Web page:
Cover image for Ask the children : what America's children really think about working parents
Ask the children : what America's children really think about working parents
Galinsky, Ellen.
Personal Author:
First edition.
Publication Information:
New York : William Morrow, [1999]

Physical Description:
xxiv, 391 pages : illustrations ; 25 cm
Format :


Call Number
Material Type
Home Location
Item Holds
HQ777.6 .G35 1999 Adult Non-Fiction Central Closed Stacks

On Order



This first comprehensive study asking children and their parents for their views on work and family life offers dozens of proven strategies for coping with the stresses and complications of work and family life. Noted work-family researcher Ellen Galinsky has compiled solid evidence that working parents are capable of providing their children with a healthy, loving environment. In addition to overturning accepted thinking about quantity v. quality time, how much parents really enjoy their jobs, and what messages we're sending to children about work, Galinsky also shares real-life stories of how working families stay close and outlines a brilliant new set of operating principles to help parents feel more competent at work and at home, improving life in both spheres.

Author Notes

Ellen Galinsky is cofounder and president of the Families and Work Institute, a Manhattan-based nonprofit center for research on the changing family, workplace, and community. A leading authority and speaker on work-family issues, she serves on many commissions and task forces and has worked with many companies in the United States and abroad. For twenty-five years she was on the faculty at the Bank Street College of Education, where she helped institute the field of work and family life. Her ground-breaking studies make nationwide headlines again and again. Recent studies include Women: The New Providers (1995) and the 1997 update of the National Study of the Changing Workforce, updated every five years. She is the author of sixteen books, including The Preschool Years (coauthored with Judy David) and The Six Stages of Parenthood. She lives with her family in upstate New York.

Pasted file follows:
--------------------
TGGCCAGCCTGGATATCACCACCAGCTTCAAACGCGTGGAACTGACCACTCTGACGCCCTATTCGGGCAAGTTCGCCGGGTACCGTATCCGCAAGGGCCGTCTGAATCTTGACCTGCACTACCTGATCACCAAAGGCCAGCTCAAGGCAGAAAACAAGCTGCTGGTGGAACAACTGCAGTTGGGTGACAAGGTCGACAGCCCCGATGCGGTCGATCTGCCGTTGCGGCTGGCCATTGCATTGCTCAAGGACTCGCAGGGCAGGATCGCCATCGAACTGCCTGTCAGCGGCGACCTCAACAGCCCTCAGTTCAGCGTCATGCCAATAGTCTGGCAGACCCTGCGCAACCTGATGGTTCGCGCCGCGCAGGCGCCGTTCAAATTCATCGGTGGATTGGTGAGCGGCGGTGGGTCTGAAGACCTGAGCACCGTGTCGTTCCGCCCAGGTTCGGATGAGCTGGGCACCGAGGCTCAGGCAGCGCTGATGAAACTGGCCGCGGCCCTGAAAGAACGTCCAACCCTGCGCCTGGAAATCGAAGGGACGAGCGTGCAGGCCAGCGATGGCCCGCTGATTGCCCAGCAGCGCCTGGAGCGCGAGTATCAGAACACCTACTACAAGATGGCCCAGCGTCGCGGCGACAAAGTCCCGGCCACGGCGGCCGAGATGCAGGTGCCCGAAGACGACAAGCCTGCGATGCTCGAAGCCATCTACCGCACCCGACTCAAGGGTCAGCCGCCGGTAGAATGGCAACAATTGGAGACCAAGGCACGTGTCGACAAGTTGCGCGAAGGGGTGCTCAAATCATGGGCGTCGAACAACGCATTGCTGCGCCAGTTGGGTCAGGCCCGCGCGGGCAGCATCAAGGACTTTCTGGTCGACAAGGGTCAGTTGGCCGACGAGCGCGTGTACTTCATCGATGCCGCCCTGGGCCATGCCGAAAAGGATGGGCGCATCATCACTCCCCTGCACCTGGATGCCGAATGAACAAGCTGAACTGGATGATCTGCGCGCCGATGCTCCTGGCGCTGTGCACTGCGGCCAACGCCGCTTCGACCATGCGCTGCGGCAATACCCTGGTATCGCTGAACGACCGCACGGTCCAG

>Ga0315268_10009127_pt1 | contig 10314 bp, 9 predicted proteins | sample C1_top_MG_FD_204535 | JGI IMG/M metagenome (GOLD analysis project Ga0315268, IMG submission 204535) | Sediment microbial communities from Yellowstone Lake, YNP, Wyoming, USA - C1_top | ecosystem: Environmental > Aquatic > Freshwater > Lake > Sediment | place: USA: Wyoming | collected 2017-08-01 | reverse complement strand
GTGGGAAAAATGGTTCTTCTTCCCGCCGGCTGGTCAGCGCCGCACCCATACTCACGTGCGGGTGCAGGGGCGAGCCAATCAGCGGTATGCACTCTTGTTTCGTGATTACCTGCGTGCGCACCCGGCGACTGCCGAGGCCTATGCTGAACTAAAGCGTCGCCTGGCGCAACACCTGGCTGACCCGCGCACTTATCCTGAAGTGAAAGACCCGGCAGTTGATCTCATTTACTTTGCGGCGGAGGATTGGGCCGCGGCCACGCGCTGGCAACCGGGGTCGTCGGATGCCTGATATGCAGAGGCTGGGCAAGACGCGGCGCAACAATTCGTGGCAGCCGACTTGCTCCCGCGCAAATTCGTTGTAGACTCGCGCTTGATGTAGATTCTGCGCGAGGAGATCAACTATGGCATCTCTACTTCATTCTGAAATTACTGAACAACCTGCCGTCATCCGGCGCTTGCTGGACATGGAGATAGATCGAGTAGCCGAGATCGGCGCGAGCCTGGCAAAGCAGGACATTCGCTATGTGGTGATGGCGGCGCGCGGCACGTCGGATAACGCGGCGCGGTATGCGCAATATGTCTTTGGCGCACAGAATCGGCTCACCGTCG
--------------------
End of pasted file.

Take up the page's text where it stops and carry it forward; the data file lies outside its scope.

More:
Reviews 2

Booklist Review

Galinsky is president and cofounder of the Families and Work Institute, and her new sociological field study of work and family life, which takes society's burning work issues to the children, was embargoed due to a first serial agreement with Newsweek until the end of August. It may not be Kinsey, but people are still bound to talk. --Bonnie Smothers

Library Journal Review

This detailed and well-organized report is based on extensive interviews with children about how their parents navigate the responsibilities of home and work. Galinsky, the president and cofounder of Families and Work Institute and the author of The Six Stages of Parenthood, makes her rigorous scholarship accessible with succinct, vivid writing. The authors conclude that children are no less happy or healthy when both parents work but do suffer from stressful workplaces and unreliable shedules. One example of the original, compassionate, and realistic recommendations is to share with children what is enjoyable about work as much as its difficultis. The conclusions and recommendations are original, compassionate, and realistic. This is an important addition to the intense, ongoing cultural conversation, joining Arlie Hochschild's The Time Bind (LJ 5/1/97) and Toby L. Parcel and Elizabeth G. Menaghan's Parents' Jobs and Children's Lives (Aldine de Gruyter, 1994). Highly recommended for public and academic libraries.√ĄPaula Dempsey, DePaul Univ. Lib., Chicago (c) Copyright 2010. Library Journals LLC, a wholly owned subsidiary of Media Source, Inc. No redistribution permitted.

Table of Contents

Acknowledgmentsp. vii
Overview: Why Ask the Children, and Why Now?p. xiii
Introduction: Why and How This Study Was Conductedp. xix
Chapter 1 Reframing the Debate About Working and Childrenp. 1
Chapter 2 How Children See Their Parents' Parenting Skillsp. 18
Chapter 3 Is It Quality Time or Quantity Time?p. 58
Chapter 4 There Is Something About Workp. 96
Chapter 5 There's Something About Family Life, Toop. 131
Chapter 6 Spilloverp. 168
Chapter 7 How Do Work and Family Life Affect Us as Parents?p. 198
Chapter 8 What Are We Teaching Children About Work and Family Life?p. 226
Chapter 9 What Does the Future Hold?p. 253
Chapter 10 How Do We Navigate Work and Family, and How Do We Ask the Children?p. 284
Chapter 11 What Children Want to Tell the Working Parents of Americap. 331
Afterwordp. 357
Research Notes and Referencesp. 359
A Word About the Photographsp. 383
Indexp. 385